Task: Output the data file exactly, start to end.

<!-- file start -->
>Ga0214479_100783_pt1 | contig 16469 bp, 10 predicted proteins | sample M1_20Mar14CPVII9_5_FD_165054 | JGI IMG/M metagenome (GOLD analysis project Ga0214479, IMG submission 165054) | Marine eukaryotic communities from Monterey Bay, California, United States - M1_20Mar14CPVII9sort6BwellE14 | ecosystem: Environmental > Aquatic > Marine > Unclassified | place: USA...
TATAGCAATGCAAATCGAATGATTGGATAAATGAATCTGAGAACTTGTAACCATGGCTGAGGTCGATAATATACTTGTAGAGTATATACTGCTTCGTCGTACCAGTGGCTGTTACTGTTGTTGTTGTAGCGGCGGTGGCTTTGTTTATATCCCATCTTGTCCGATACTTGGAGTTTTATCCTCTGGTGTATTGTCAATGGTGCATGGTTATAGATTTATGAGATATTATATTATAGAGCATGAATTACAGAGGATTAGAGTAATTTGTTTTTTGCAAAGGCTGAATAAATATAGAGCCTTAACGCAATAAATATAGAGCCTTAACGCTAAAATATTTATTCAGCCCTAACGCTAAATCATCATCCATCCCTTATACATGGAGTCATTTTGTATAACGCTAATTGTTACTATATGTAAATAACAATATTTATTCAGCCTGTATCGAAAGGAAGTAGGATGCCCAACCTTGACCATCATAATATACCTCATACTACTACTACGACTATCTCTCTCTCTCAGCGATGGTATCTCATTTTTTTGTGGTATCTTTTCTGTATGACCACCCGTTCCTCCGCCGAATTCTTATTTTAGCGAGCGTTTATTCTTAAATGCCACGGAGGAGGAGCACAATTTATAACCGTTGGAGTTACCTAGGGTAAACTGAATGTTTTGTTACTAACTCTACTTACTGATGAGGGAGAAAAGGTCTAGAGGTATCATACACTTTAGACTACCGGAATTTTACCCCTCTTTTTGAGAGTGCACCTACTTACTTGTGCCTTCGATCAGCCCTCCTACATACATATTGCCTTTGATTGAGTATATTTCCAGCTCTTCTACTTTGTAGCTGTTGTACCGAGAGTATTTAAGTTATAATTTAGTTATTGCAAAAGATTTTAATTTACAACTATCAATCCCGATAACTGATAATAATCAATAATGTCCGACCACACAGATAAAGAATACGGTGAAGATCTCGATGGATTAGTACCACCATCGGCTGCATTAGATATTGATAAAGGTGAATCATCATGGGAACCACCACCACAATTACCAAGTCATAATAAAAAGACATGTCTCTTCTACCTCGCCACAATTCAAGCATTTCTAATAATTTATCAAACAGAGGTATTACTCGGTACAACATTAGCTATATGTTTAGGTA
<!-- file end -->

>Ga0214479_100783_pt1 | contig 16469 bp, 10 predicted proteins | sample M1_20Mar14CPVII9_5_FD_165054 | JGI IMG/M metagenome (GOLD analysis project Ga0214479, IMG submission 165054) | Marine eukaryotic communities from Monterey Bay, California, United States - M1_20Mar14CPVII9sort6BwellE14 | ecosystem: Environmental > Aquatic > Marine > Unclassified | place: USA...
TATAGCAATGCAAATCGAATGATTGGATAAATGAATCTGAGAACTTGTAACCATGGCTGAGGTCGATAATATACTTGTAGAGTATATACTGCTTCGTCGTACCAGTGGCTGTTACTGTTGTTGTTGTAGCGGCGGTGGCTTTGTTTATATCCCATCTTGTCCGATACTTGGAGTTTTATCCTCTGGTGTATTGTCAATGGTGCATGGTTATAGATTTATGAGATATTATATTATAGAGCATGAATTACAGAGGATTAGAGTAATTTGTTTTTTGCAAAGGCTGAATAAATATAGAGCCTTAACGCAATAAATATAGAGCCTTAACGCTAAAATATTTATTCAGCCCTAACGCTAAATCATCATCCATCCCTTATACATGGAGTCATTTTGTATAACGCTAATTGTTACTATATGTAAATAACAATATTTATTCAGCCTGTATCGAAAGGAAGTAGGATGCCCAACCTTGACCATCATAATATACCTCATACTACTACTACGACTATCTCTCTCTCTCAGCGATGGTATCTCATTTTTTTGTGGTATCTTTTCTGTATGACCACCCGTTCCTCCGCCGAATTCTTATTTTAGCGAGCGTTTATTCTTAAATGCCACGGAGGAGGAGCACAATTTATAACCGTTGGAGTTACCTAGGGTAAACTGAATGTTTTGTTACTAACTCTACTTACTGATGAGGGAGAAAAGGTCTAGAGGTATCATACACTTTAGACTACCGGAATTTTACCCCTCTTTTTGAGAGTGCACCTACTTACTTGTGCCTTCGATCAGCCCTCCTACATACATATTGCCTTTGATTGAGTATATTTCCAGCTCTTCTACTTTGTAGCTGTTGTACCGAGAGTATTTAAGTTATAATTTAGTTATTGCAAAAGATTTTAATTTACAACTATCAATCCCGATAACTGATAATAATCAATAATGTCCGACCACACAGATAAAGAATACGGTGAAGATCTCGATGGATTAGTACCACCATCGGCTGCATTAGATATTGATAAAGGTGAATCATCATGGGAACCACCACCACAATTACCAAGTCATAATAAAAAGACATGTCTCTTCTACCTCGCCACAATTCAAGCATTTCTAATAATTTATCAAACAGAGGTATTACTCGGTACAACATTAGCTATATGTTTAGGTA